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Ever notice how Pane Vino Dolce is the only south Minneapolis neighborhood restaurant that has been able to sustain controversy for three years running? Haven't noticed? That's because you don't get mail like I get mail. Basically, the drama has something to do with the fact that the place never got around to putting a sign on the door, and that it has had a tendency to do lots of things they do in Europe, like asking if you want bottled water when maybe you're not used to that question, and guiding you toward wine that's more expensive than you bargained for, and such. (If you are reading this from space, this is not culturally normative Minnesota behavior, where packing Tuna Helper in your luggage for your stay in a Paris hotel is considered a more virtuous way to experience the City of Lights. Plus, it gives you more room to cart home souvenir sweatshirts!) Yet because the food at Pane Vino Dolce is simply good, in the most spare and sophisticated way, and because the wine is so expertly chosen, this romantically lighted little Italian place has cleaved the prosperous glen of Tudor homes, soaring oaks, and community tennis courts in which it lives into distinct camps of what I will call the European, and the Pure, who are forced to live among one another in perpetual conflict, rolling their eyes whenever their neighbor stoops to fill a leaf bag.
And now, score a decisive victory for the Europeans, because Pane Vino Dolce has won this round, and will debut a new French restaurant at the corner of 55th and Xerxes, name to be determined. Pane owners David Hahne and Carlos Macy hope to open the spot in mid-February.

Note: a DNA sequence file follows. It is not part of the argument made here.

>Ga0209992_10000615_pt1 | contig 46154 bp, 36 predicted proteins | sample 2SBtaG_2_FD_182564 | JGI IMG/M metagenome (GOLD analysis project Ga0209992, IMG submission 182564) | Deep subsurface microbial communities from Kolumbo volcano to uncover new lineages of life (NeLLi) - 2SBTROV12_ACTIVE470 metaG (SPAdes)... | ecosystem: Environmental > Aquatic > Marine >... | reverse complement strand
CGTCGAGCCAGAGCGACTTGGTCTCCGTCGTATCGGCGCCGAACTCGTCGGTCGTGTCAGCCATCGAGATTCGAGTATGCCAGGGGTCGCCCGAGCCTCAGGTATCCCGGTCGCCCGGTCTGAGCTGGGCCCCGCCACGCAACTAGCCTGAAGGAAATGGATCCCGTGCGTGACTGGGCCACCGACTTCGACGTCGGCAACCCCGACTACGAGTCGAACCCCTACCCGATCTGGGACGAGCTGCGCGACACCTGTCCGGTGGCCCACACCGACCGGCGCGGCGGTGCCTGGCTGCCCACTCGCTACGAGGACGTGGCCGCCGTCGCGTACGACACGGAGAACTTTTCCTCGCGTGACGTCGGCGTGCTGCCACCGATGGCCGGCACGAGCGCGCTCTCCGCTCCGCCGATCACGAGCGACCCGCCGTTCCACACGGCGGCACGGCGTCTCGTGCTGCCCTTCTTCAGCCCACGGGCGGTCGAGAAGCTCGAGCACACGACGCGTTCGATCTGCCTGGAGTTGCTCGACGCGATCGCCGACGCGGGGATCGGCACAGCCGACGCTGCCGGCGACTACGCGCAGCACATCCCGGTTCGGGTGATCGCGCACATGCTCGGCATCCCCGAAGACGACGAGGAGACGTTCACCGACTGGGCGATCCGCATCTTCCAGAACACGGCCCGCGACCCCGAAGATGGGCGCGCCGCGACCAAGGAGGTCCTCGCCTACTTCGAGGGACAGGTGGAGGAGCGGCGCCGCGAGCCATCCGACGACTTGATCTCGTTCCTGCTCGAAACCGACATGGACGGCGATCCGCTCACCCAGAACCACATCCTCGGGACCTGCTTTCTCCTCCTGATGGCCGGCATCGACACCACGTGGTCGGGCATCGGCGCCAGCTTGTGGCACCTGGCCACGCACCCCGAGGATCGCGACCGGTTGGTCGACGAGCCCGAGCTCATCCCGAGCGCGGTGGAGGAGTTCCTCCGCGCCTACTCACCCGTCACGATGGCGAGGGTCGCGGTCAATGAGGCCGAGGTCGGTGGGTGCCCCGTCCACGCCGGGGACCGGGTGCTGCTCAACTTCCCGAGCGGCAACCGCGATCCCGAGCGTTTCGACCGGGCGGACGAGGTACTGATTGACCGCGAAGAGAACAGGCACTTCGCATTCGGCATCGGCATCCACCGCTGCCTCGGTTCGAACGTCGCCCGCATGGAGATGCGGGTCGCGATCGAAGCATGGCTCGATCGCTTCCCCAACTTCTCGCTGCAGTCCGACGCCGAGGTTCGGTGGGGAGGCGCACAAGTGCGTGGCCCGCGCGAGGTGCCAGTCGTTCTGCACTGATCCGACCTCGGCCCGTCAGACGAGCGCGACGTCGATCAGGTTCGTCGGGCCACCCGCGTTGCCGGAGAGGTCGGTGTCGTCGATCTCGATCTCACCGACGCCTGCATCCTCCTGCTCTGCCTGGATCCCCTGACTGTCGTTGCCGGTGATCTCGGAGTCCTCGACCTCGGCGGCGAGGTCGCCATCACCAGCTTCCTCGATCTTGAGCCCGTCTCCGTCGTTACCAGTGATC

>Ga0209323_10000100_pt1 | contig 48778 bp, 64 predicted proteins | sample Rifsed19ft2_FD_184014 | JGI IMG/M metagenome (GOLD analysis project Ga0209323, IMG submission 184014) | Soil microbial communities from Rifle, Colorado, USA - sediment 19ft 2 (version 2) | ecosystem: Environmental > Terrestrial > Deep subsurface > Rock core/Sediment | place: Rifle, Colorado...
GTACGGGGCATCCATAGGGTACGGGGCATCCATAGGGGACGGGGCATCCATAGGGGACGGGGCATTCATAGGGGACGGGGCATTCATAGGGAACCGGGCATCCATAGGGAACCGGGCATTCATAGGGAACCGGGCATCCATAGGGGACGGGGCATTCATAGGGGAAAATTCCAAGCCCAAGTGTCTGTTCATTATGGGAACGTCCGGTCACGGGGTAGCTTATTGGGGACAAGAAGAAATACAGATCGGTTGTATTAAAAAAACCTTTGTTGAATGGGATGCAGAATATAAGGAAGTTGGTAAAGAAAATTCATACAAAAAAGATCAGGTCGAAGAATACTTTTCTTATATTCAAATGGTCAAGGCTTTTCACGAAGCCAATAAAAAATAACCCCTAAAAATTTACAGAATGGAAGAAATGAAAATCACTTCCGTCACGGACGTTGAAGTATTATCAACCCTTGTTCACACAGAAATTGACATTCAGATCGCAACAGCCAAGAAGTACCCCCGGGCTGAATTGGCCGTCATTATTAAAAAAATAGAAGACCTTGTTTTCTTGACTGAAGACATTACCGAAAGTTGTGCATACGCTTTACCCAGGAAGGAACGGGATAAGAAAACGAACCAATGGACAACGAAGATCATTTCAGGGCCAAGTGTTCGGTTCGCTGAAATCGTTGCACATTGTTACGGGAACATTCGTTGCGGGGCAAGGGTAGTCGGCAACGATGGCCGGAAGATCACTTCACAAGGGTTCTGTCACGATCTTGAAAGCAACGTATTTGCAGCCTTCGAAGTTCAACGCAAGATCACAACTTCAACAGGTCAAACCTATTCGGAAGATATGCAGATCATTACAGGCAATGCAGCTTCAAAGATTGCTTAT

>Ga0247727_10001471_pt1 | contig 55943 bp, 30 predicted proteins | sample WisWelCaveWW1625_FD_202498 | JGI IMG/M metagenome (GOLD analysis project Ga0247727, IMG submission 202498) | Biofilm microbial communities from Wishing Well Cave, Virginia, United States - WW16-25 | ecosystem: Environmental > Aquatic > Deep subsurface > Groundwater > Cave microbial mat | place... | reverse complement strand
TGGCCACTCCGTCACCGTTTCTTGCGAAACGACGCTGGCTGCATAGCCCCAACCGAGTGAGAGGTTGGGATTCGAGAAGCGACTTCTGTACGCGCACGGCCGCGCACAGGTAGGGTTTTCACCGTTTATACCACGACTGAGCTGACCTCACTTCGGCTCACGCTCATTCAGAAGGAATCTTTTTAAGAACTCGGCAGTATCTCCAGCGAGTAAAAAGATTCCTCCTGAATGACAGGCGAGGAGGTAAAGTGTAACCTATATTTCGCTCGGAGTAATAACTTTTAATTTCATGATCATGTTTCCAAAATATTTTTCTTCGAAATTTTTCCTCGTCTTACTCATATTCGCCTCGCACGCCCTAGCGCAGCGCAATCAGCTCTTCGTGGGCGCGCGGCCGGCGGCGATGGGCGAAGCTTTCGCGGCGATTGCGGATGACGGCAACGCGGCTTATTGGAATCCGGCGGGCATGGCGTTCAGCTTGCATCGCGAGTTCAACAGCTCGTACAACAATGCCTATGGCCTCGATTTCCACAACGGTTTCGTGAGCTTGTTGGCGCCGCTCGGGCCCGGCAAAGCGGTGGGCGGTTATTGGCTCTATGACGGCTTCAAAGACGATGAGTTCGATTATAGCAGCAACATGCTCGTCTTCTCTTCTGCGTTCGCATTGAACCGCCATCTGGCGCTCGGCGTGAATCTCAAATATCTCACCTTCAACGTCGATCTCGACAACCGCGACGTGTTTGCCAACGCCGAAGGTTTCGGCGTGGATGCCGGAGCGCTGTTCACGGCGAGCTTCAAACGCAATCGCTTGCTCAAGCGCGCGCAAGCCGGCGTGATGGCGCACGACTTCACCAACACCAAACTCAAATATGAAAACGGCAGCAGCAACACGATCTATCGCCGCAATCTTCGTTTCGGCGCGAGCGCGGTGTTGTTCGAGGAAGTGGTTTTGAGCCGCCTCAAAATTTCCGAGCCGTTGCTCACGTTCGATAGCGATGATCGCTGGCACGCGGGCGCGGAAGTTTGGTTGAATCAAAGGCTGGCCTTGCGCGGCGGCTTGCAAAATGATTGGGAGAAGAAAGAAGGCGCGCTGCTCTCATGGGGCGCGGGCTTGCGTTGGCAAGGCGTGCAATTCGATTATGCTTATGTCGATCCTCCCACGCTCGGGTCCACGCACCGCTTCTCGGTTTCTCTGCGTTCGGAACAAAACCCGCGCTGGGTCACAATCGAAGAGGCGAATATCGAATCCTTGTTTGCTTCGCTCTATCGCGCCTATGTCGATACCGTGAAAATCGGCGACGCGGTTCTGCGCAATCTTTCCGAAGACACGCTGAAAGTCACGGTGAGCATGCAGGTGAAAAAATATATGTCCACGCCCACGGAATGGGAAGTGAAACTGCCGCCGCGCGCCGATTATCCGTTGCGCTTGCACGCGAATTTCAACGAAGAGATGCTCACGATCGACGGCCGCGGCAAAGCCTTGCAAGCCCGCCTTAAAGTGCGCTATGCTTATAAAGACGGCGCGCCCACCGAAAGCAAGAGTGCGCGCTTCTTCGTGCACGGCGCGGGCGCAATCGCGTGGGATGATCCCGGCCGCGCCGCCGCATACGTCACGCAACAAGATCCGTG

I fully expect the Europeans throughout the south metro to be popping corks right into the highly polished blades of their impressive remote controlled ceiling fans once word of this new restaurant spreads. Expect country French with an emphasis on the foods of the Rhône Valley and Provence, says David Hahne, with dishes like stuffed mussels, pork rillettes served at the table in a warm crock, chèvre terrines or tarts, and the like. When I spoke to him for this item, Hahne had just gotten back from a tasting journey through France and was enraptured with French wine bars, caves à vin: "There are so many cool, darling little caves à vin with a relaxed atmosphere and people just hanging out, having fun--I don't know. I want it to be as close to what's going on in France, and no pseudo food." (Which, by the way, clinches it: Everyone in south Minneapolis feels under attack from no-brain chains; it's not just you and me.) In fact, Cave à Vin is one of the names Hahne and Macy are toying with, which will go hand-in-glove with what Hahne says will be a notably less costly, French-focused wine list. Inexpensive? Ooh, so maybe the European victory isn't so decisive? "Sometimes we think Pane might be a touch too expensive," admits Hahne, "so we're going to plan this all to be a notch or two less expensive." Other things to make the Pure happy: lots of items to share, including a table-side cheese cart, a printed wine list, and a menu organized around appetizers and salads. And a sign! Above the door, even! Watch for that sign at 5555 Xerxes Ave. S., in Minneapolis. Pane Vino Dolce is at 819 W. 50th St., Minneapolis, 612.825.3201.
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